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Peru Finds Inca Burial Site at Machu Picchu
Sat Oct 12, 4:40 PM ET

By Monica Vargas

LIMA, Peru (Reuters) - Peruvian archeologists have discovered the first full Inca burial site at Machu Picchu since the famous mountaintop citadel was discovered 90 years ago, officials said on Saturday.

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"It's important because nothing like this -- a burial site and all that goes with it -- has been found since the Bingham era," Machu Picchu's administrator, Fernando Astete, told Reuters, referring to the U.S. explorer Hiram Bingham who rediscovered the Inca citadel in 1911.

"The find is significant because of the funeral objects, such as stone and clay pots and five metal objects accompanying the remains of bones of a person, probably a woman," he added.

He said other excavations in recent years at the atmospheric gray stone site, perched at an altitude of 8,200 feet on top of a mountain near the edge of Peru's southern jungle, had yielded some bone fragments but not Inca graves.

"Studies will confirm the sex and determine the age of the person who was buried, but the objects that were found around the body point to it having been a young woman," he added.

Machu Picchu, which was built more than 500 years ago, is Peru's top tourist attraction and a U.N. World Heritage site, drawing some 500,000 foreign visitors a year.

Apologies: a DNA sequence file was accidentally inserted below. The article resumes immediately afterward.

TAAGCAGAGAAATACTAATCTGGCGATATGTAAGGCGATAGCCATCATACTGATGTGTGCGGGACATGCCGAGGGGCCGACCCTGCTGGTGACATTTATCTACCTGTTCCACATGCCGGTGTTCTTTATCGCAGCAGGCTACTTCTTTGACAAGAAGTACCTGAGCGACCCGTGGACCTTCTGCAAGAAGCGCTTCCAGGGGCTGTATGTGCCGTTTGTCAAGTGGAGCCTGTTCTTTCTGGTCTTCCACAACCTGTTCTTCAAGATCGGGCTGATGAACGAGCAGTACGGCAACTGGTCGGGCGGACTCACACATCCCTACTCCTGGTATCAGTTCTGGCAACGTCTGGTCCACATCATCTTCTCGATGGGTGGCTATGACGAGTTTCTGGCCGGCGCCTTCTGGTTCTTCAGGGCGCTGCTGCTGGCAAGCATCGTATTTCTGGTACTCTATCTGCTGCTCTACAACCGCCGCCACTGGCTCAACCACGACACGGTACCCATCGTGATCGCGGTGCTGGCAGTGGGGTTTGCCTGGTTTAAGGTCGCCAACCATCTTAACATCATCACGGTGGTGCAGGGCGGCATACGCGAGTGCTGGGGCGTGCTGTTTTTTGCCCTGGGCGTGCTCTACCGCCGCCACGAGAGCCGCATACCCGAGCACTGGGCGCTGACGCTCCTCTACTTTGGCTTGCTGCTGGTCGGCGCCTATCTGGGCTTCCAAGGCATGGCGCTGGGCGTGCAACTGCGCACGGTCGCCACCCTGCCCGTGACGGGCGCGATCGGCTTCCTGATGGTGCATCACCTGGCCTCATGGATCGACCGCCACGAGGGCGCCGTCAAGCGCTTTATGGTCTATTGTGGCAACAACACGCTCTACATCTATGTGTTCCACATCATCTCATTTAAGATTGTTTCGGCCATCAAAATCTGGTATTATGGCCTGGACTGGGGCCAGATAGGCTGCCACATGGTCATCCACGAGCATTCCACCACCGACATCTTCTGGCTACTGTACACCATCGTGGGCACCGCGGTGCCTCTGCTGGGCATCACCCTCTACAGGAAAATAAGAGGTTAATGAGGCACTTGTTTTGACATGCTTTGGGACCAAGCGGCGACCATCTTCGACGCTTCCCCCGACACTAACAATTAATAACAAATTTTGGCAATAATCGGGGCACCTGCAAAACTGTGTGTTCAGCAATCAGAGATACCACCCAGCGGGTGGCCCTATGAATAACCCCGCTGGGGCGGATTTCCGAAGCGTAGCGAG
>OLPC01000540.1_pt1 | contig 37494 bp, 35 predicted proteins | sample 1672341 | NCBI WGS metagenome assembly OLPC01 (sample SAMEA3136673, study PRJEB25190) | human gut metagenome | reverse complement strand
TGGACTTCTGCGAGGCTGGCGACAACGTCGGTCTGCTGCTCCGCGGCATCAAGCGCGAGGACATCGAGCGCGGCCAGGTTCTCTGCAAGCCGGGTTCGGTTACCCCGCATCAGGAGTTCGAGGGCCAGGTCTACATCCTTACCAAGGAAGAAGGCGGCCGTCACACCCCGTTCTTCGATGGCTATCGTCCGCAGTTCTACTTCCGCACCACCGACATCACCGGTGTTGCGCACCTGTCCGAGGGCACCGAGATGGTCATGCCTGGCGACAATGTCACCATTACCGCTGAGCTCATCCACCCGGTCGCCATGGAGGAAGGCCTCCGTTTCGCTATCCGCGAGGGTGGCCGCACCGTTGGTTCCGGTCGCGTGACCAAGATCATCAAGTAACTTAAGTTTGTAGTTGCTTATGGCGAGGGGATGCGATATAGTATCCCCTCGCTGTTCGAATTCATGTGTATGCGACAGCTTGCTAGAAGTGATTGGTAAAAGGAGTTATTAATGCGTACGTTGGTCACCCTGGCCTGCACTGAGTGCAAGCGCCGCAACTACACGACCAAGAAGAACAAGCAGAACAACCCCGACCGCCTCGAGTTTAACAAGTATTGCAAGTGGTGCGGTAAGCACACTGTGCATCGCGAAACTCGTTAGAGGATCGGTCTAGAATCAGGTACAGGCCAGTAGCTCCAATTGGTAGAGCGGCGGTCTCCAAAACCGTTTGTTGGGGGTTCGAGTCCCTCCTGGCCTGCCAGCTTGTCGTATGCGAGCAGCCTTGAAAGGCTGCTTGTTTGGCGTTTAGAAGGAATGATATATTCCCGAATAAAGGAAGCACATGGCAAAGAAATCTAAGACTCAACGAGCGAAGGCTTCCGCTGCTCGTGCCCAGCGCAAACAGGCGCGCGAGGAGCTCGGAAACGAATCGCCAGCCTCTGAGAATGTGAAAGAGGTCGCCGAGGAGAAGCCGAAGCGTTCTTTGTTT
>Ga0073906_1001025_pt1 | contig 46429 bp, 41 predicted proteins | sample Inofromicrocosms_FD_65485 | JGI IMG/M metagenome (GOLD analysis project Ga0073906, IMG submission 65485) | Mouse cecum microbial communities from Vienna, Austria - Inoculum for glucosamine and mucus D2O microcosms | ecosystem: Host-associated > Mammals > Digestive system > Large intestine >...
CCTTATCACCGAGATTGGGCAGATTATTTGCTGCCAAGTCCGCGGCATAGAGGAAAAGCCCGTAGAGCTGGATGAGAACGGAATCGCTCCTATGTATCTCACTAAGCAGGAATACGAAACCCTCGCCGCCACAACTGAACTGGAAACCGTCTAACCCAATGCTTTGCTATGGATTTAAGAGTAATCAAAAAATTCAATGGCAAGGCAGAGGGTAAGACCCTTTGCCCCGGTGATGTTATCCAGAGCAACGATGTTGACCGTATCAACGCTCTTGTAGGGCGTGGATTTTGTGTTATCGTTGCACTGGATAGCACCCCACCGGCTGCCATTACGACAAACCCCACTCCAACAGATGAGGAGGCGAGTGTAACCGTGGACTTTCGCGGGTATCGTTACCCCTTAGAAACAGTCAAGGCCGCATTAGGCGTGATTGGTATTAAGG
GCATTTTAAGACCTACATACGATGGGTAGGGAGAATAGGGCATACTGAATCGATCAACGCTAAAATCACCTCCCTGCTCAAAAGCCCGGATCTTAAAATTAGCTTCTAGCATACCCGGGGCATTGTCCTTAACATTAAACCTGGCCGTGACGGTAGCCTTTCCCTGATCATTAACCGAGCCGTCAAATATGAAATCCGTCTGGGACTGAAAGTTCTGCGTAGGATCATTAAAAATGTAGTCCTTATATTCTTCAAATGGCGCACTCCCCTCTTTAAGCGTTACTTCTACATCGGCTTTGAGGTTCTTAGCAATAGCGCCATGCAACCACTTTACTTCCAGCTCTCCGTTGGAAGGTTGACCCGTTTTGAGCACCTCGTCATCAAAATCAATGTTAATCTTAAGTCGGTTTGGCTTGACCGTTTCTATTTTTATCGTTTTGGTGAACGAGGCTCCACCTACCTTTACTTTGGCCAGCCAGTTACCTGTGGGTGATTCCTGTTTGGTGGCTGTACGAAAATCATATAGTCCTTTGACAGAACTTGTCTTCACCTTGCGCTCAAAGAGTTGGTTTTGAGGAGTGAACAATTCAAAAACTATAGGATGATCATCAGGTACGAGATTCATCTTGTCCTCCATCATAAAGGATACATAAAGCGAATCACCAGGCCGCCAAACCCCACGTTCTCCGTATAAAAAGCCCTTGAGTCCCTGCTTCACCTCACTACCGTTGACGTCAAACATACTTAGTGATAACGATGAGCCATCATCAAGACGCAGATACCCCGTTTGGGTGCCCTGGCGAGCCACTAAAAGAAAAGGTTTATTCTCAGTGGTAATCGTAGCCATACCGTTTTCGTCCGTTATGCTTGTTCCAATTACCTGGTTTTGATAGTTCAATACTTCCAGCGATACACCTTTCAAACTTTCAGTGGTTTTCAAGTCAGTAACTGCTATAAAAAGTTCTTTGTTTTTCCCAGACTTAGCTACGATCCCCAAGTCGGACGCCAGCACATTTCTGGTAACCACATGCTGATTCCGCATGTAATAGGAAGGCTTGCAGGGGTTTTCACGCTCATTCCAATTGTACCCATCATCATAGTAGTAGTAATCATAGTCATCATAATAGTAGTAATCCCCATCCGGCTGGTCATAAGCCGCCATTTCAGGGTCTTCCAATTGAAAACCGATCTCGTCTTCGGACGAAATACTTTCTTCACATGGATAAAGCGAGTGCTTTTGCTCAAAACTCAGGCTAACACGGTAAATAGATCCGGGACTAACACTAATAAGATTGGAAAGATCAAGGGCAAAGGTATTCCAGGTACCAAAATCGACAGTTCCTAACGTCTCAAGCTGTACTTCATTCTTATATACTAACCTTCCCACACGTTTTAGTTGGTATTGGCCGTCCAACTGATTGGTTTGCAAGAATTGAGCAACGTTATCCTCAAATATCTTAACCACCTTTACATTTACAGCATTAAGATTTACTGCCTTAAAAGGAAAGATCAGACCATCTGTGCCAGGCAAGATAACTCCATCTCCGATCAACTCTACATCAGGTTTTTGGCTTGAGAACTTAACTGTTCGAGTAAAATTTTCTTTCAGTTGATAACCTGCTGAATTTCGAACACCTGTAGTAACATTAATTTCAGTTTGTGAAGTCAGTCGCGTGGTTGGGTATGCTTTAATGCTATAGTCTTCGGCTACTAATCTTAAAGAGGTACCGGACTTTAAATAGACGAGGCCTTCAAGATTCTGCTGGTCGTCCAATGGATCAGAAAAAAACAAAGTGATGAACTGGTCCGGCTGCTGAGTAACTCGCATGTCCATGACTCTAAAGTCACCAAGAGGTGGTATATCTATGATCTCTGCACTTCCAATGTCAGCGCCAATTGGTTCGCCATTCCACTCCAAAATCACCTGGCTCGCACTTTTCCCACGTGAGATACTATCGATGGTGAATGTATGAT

"When the citadel of Machu Picchu was discovered in 1911, 172 tombs with human remains were found, but over the years only bones have been found. It's only now that a complete burial site has been uncovered," Astete said.

The Spanish conquerors of Peru never stumbled upon Machu Picchu, near the southern Andean city of Cusco, some 684 miles southeast of Lima, and the site was only discovered when Bingham and local guides came across the vegetation-covered ruins.

Cusco was capital of the Inca empire from the 13th to the 16th century. The Inca empire stretched from Colombia to Chile.

Astete said well-preserved ceramics, including a stone pan and clay pot, as well as bronze pins, a mirror and clasps, were found in the burial site.

The site was discovered a week ago in a sector of Machu Picchu that was used by the Incas as a viewing place. Archeologists have been excavating there for several months, and found the grave some 31.5 inches (80 cm) below the surface.

Astete said Machu Picchu had not yielded all its secrets yet. "Not everything has been discovered, there are parts which have not been investigated yet by archeologists," he said. Another group of investigators found new stone terraces, water channels, a garbage dump and a wall at Machu Picchu in June.

The burial find will be put on display where it was found to encourage tourism, he added. This cash-strapped Andean nation is betting on tourism as a big money spinner and most visitors to Peru make the trip to Machu Picchu.


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